Bitcoin is the biggest cryptocurrency blockchain. So much that many people analogously use the word Bitcoin to represent all cryptocurrencies!
But you might have wondered sometimes if a bank does not control Bitcoin, where do the transaction fees end up? And how are these fees calculated?
How Bitcoin transaction fee is calculated?
Let’s take a deeper dive to understand how the Bitcoin fee is calculated.
Transactions in the Bitcoin Blockchain
All the transactions in the Bitcoin blockchain are related to two primary principles. They are (a) the creation of new bitcoins and (b) the public ledger of all transactions that take place.
As miners who ‘mine’ or create a new block for these transactions, they have to get paid. This payout requires additional work. If the pool had a total fixed size, there would be no Bitcoin rewards for miners for transactions once the rewards run out.
This will prompt the miners to stop mining! The whole bitcoin blockchain will come to a halt.
A transaction fee is charged on each bitcoin transaction to create a consistent stream of income for miners and pay them out for their work.
Thus, senders include a fee in a transaction to reward the miners that processed, confirmed and recorded their transactions on the bitcoin blockchain.
Are senders required to include a fee?
Well, yes, but actually no. The thing is, senders can decide not to include a transaction fee while sending bitcoin. But, as the miners have the authority to choose which transaction they process first, those with no fees included are likely to be left in the mempool.
The mempool contains a list of all transactions that have not been processed yet. So, if you don’t include a big enough fee while sending bitcoin, your transactions may never get processed.
How are Bitcoin Fees Calculated?
The transaction cost depends on the bytes of data recorded because they have limited space on each newly mined block.
Miners always look to earn the highest amount of fee per block, or in changed units, satoshi per byte, to maximize their earnings.
So, finding the correct transaction fee can be a bit tricky. You don’t want to overspend, but at the same time, you don’t want your transaction to go unprocessed.
Trying to establish a reasonable fee then can become a frustrating exercise of trial and error. Therefore, most modern wallets and exchanges will do the calculation for you.
Wallets calculate the cost by looking at the number of transactions in the mempool and how quickly they get picked up depending on their associated transaction fee.
At the core of every Bitcoin you own, is just a reference to past transactions. These references are called inputs.
When you send Bitcoin to someone, you are selecting these references as inputs and then forwarding them to the recipient as outputs.
Outputs and change
Outputs, in simple words, are the number of addresses you are paying.
Change, on the other hand, is a bit complex concept.
Bitcoin blockchain does not allow you to use parts of input as output. So, if you have 0.8 and 0.7 Bitcoin sent to you as inputs and you want to send 1 Bitcoin to an address, you can’t use the inputs partially. You will have to use both inputs and generate two outputs: 1 Bitcoin to the recipient and 0.5 Bitcoin back to you, as the change.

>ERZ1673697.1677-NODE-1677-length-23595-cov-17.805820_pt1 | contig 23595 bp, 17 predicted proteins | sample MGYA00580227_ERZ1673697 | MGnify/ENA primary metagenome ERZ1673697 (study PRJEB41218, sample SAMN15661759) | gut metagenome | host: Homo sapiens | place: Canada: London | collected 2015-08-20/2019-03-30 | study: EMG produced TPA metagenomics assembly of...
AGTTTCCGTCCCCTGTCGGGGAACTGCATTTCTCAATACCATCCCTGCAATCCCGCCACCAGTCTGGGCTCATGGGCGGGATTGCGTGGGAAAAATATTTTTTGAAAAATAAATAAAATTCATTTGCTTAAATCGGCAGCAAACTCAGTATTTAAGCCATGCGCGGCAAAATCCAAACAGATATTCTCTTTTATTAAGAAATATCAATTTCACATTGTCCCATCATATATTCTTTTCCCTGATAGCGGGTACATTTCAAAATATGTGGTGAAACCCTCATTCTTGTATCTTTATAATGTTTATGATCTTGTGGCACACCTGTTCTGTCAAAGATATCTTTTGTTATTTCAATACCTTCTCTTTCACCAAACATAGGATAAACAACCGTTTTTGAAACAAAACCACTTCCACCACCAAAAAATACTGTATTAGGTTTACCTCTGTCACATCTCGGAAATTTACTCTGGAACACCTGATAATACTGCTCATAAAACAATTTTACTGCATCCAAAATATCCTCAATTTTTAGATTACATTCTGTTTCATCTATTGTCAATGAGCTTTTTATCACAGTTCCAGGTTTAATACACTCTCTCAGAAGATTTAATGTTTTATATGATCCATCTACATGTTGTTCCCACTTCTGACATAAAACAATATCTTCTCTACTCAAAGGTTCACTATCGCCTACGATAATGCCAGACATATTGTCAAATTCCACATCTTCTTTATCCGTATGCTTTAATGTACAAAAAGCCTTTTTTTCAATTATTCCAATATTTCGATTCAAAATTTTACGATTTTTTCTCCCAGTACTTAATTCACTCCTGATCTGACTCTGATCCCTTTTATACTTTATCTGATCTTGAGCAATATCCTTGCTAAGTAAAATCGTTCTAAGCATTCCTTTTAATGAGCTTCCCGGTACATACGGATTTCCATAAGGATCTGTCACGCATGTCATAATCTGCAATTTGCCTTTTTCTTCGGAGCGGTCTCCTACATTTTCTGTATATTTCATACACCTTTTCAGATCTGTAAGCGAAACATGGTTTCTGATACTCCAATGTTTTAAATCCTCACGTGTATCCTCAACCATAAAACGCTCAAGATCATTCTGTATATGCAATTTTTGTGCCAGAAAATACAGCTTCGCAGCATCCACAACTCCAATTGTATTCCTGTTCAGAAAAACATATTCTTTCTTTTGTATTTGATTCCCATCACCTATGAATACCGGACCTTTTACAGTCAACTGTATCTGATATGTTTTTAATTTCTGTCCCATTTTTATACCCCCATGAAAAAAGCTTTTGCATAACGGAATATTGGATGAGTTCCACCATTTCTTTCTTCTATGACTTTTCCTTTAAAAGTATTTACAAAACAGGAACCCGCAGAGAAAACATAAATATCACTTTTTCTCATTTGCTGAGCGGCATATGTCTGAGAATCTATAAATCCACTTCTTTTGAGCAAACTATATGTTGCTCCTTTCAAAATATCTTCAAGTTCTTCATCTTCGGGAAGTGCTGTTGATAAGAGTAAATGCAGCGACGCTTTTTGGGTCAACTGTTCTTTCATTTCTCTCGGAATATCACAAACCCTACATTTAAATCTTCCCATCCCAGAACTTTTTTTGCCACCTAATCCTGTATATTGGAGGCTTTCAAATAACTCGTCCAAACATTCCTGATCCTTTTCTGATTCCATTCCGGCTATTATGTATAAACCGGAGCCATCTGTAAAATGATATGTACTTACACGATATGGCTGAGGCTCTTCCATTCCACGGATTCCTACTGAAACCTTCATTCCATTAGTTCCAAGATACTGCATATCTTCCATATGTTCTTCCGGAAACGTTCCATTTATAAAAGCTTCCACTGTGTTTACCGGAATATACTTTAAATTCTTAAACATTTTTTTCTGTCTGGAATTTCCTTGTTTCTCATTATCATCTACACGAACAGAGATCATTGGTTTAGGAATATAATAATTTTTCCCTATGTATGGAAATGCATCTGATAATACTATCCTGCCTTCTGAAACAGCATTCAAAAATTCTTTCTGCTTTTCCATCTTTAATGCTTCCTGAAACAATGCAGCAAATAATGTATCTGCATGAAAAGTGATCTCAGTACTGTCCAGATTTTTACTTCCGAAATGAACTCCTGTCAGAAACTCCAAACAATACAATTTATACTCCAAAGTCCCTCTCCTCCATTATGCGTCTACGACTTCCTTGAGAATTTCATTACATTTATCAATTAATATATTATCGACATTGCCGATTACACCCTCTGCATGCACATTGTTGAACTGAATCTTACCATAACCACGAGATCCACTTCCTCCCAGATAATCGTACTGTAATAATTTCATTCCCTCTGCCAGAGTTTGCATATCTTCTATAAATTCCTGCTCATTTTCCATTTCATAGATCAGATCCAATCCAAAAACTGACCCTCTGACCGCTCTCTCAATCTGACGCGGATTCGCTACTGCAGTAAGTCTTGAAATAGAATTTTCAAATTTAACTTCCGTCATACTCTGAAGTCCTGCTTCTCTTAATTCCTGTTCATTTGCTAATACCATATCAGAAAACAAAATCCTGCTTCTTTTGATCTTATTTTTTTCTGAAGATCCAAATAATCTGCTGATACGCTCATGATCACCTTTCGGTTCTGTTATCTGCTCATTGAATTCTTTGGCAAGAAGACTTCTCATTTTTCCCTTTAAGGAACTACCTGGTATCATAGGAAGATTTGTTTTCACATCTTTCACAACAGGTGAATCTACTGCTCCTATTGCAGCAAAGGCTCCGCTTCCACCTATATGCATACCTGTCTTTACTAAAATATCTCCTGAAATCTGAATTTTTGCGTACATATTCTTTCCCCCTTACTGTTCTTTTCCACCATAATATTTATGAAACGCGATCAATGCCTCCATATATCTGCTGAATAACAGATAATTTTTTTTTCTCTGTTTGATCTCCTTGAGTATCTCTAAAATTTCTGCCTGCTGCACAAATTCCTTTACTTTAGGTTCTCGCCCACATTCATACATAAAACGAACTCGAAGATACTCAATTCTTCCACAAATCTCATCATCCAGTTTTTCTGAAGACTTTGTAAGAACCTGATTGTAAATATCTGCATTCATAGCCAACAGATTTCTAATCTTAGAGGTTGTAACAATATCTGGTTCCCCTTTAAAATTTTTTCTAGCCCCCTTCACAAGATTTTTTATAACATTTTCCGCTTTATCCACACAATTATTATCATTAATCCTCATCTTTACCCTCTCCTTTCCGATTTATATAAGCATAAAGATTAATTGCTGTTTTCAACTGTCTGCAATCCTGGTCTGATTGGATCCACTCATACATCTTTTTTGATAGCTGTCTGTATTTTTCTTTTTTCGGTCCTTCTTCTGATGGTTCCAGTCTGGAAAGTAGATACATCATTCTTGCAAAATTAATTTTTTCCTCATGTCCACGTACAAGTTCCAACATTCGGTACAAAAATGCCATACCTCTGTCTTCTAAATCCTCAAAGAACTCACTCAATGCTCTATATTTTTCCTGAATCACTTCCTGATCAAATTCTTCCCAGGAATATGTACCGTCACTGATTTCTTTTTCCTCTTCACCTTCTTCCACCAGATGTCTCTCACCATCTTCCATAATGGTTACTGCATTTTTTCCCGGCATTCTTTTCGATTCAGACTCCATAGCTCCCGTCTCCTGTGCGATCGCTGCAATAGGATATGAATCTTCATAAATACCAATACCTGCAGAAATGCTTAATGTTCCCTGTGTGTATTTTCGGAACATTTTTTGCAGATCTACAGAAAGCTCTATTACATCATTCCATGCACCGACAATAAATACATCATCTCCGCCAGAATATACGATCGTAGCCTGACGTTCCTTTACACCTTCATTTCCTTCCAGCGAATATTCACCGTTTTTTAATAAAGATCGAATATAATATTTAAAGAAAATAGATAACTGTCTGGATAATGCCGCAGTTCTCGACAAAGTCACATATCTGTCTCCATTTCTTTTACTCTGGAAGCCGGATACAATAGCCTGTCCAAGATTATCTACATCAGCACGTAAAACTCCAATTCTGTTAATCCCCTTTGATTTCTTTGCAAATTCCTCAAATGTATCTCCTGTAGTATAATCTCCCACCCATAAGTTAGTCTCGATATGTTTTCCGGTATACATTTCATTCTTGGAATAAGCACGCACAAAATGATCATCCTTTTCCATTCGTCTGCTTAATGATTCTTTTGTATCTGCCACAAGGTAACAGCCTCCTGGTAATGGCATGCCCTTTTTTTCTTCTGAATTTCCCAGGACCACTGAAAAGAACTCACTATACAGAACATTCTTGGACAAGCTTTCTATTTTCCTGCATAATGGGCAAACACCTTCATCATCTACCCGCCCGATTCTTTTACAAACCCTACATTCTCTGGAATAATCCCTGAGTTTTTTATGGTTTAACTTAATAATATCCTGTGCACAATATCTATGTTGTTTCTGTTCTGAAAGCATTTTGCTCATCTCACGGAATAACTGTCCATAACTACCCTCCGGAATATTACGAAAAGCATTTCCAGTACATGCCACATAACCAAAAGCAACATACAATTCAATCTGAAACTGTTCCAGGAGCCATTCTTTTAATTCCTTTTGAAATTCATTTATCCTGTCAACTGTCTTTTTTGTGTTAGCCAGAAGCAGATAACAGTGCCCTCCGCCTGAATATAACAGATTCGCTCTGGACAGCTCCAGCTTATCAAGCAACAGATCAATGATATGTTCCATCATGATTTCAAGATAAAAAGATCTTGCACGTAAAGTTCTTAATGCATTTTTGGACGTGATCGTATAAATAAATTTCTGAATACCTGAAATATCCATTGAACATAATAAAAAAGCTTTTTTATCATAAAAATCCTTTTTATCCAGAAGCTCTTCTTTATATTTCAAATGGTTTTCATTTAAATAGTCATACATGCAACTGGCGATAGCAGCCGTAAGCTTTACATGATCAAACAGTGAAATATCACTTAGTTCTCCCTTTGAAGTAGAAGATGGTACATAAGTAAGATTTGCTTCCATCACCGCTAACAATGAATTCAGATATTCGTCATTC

Thus, even if you are sending Bitcoin to only one address, you likely generate two outputs, one for the recipient and one for the change.
Suppose you require some special features in the transaction script, like multi-sig (Requiring authorization from multiple keyholders). In that case, the transaction complexity increases, and the fee associated with it will also increase.
How to decrease transaction fees
There are multiple ways you can cut down the required transaction fee while sending Bitcoin. Here, we have listed the best ones.
- Use wallets that support SegWit. This protocol, short for Segregated Witness, configures transaction data to reduce the transaction size. Smaller the transaction, the lesser the fee.
- Group your inputs as much as possible. You can do this by sending smaller inputs to an address you own when the transaction fees are lower. This will reduce the number of inputs for your transaction, thus decreasing transaction size and reducing the overall fee.
- Make your transactions when the system has lower traffic. If the transactions in the mempool are overflowing, miners will increase the transaction fees resulting in transactions with lower fees to be not processed.
In the End
The Bitcoin transaction fees help the miners get their hard-earned rewards and keep the Bitcoin Blockchain going. Thus, they are a necessary evil.
Many factors go into a transaction fee calculation, most of which we have touched in this article. In essence, you would like to keep the transaction size smaller and transact when the load on the system is lower. This can be done by using more intelligent wallets and grouping your inputs.
I hope this article helps you and if you have any queries related to it then do leave your comment below. If you have not joined our community then you can now. We are very active there and have been sharing important information there.
We are here:
FOLLOW US ON
Hand-picked guides for you:
- What is Cardano coin (ADA)?
- What is Chainlink?
- What is Uniswap Exchange & How it works?
- Top 5 Decentralized Exchanges of 2021
- What is Ethereum 2.0? & How you can Benefit from it?
- What is Ethereum? A Beginners Guide
- How to Buy Ethereum in India?
- How to buy Bitcoin with Cash app
- 5 Steps to Avoid Bitcoin Unconfirmed Transactions
- Should I Buy Bitcoin in 2021
- How do you buy Bitcoin in 2021